Leasing a car.......... - Page 4 - Ford Mustang Forum
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LEasing got a real bad name in the 80's. Where everything was a open end lease. You had to buy it at the end no matter what. If you gave it back you owed what it did not get at auction. Today 90% off the leases are closed end. Also the old days Sales price was not disclosed on the lease. Now it is. leasing is just another option to buy a car. It is not always cheaper. A lot of times it is the same payment for a 36 month lease as a 60 month buy. Leasig is not for everyone. A good salesperson will tell you the positives and negatives and let you make your decision. A Camry I would def lease.

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Leasing is a great option in alot of ways. The biggest thing about leasing is it gives a hedge against future values. You are typically coming to the end of the lease before any major services are due. Cars that hold their value well typically do not lease as well. Because they are typically cars that do not have rebate are special rates. Also supply. Because there are so many Toyota Camry's out there they hold their value worse then people think. So you take advantage of the lease that Toyota offers. The residual will be more at the end of the lease the the car is worth. If it isn't trade it or buy it out. Also GAP insurance is built in protection on the lease.I love leasing on most of the cars I have owned through the years. Always worked great for me. Never a problem getting out of a lease early if needed. I nevr would lease a Mustang though. They hold their value to well.
In June of 2011 the 3 year residual was 54% on a V-6 auto and 52% on a V-6 Manual. Definitely better than the 40% you get on a Ford Edge but not great compared to say a Cadillac CTS. My buyout is 12k something - I'd have to look. Based on what 3-4 year old V-6 Mustangs go for in my area during the summer time I could potentially make a grand or two if I purchase it at the end of the lease and sell private party. Don't know if it will be worth the hassle though.


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With cars that hold their value. They will have equity at the end of the lease. The manufactuers know this and set the residual lower hoping that the clients turn them in off lease. Happens a lot because nost people think that there is never equity in a lease.
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If Ford would have used a true reesidual on your Mustang. The lease payment would have been $30 to $60 dollars less a month. But when you put the math to a 60 month loan vs a 36 month lease on a Mustang and get rid of the Mustang after 56 months. You typically will have more equity in the Mustang. Hell I traded a 2007 Mustang GT with 82k on it for $13.5K. They hold their value extremely well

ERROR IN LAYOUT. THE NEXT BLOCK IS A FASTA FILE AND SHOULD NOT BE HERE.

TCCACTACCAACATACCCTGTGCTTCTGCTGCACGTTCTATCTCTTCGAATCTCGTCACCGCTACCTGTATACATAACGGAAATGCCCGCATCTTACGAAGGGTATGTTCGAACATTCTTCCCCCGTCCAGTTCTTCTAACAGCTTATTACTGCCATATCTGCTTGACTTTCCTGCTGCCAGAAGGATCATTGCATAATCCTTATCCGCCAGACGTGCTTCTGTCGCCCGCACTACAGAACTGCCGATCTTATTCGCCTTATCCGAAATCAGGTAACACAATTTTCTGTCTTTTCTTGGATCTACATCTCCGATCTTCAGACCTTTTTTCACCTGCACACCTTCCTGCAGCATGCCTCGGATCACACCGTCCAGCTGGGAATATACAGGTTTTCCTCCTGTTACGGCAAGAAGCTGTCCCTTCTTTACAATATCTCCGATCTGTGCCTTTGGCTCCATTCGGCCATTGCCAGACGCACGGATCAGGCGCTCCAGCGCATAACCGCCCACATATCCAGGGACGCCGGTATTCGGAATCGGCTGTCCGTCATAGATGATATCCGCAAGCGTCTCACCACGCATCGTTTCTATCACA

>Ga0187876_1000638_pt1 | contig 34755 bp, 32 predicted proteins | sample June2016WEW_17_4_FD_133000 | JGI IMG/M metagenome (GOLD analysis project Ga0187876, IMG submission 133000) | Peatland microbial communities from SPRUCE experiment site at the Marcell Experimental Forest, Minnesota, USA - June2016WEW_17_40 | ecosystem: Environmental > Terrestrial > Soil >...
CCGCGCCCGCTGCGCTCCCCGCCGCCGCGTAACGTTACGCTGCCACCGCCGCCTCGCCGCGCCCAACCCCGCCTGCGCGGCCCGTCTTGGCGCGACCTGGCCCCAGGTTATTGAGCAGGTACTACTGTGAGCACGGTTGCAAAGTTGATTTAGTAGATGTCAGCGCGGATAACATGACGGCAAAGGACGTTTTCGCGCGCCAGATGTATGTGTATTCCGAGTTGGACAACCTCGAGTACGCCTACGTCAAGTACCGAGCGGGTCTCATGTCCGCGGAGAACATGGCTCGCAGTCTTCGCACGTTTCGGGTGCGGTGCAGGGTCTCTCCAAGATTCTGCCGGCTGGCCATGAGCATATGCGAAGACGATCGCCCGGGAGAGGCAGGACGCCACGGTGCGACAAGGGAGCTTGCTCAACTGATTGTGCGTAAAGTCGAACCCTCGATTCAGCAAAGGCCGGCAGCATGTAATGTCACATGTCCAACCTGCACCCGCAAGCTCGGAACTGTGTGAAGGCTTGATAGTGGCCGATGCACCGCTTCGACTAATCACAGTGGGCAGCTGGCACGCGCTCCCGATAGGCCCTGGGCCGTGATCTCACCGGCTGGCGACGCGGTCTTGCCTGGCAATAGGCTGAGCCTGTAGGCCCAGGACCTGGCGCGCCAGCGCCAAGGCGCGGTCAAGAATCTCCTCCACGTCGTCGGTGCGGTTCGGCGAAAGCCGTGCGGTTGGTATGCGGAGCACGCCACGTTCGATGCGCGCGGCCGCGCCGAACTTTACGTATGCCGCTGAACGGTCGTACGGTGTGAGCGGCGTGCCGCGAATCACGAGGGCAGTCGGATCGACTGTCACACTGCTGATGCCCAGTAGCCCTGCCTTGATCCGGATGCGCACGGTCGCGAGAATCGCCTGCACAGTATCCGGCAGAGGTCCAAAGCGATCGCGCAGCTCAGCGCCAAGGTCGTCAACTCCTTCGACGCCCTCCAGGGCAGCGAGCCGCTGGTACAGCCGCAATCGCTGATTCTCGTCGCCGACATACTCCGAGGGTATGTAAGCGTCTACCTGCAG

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If Ford would have used a true reesidual on your Mustang. The lease payment would have been $30 to $60 dollars less a month. But when you put the math to a 60 month loan vs a 36 month lease on a Mustang and get rid of the Mustang after 56 months. You typically will have more equity in the Mustang. Hell I traded a 2007 Mustang GT with 82k on it for $13.5K. They hold their value extremely well
Yup. I agree. Dealers sometimes would like you to believe they don't hold value well, but try and find a 2005 GT for under 10K. It's pretty darn hard and that car is 8 years old.

Fact is, Mustangs do hold their value well. Especially Verts and GT's. Coupe V6's IMO will be the cheapest of the lot and for good reason. It's the most common car. But, All Mustangs are popular. People love them. There will always be a market for them.

I "skyped" my wife the other night (Sounds so dirty doesn't it? haha) and we both agreed the best thing to do is just pay the Escape off and keep it. She said if it had not been for the rental Camry she would have never have known she loved the car so much. She says she misses having a car. I don't blame her.

So at any rate, I am still all about debating the Lease Vs. Purchase in this thread. Let's keep the convo going. I don't have time to look at the links above, I will later.

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With cars that hold their value. They will have value at the end of the lease. The manufactuers know this and set the residual lower hoping that the clients turn them in off lease. Happens a lot because most people think that there is never equity in a lease.
Fixed it for you.

Most people are right - there is no equity in a lease. There is value left (residual) in the vehicle but the lessee has no equity (ownership of the value) at the end of the lease. The actual value of the vehicle at the end of the lease may be higher (or lower) than the residual in the contract but there is no equity - the lessee has no ownership. The lessee merely has the option to buy the vehicle for the agreed residual value or walk away and find another vehicle.

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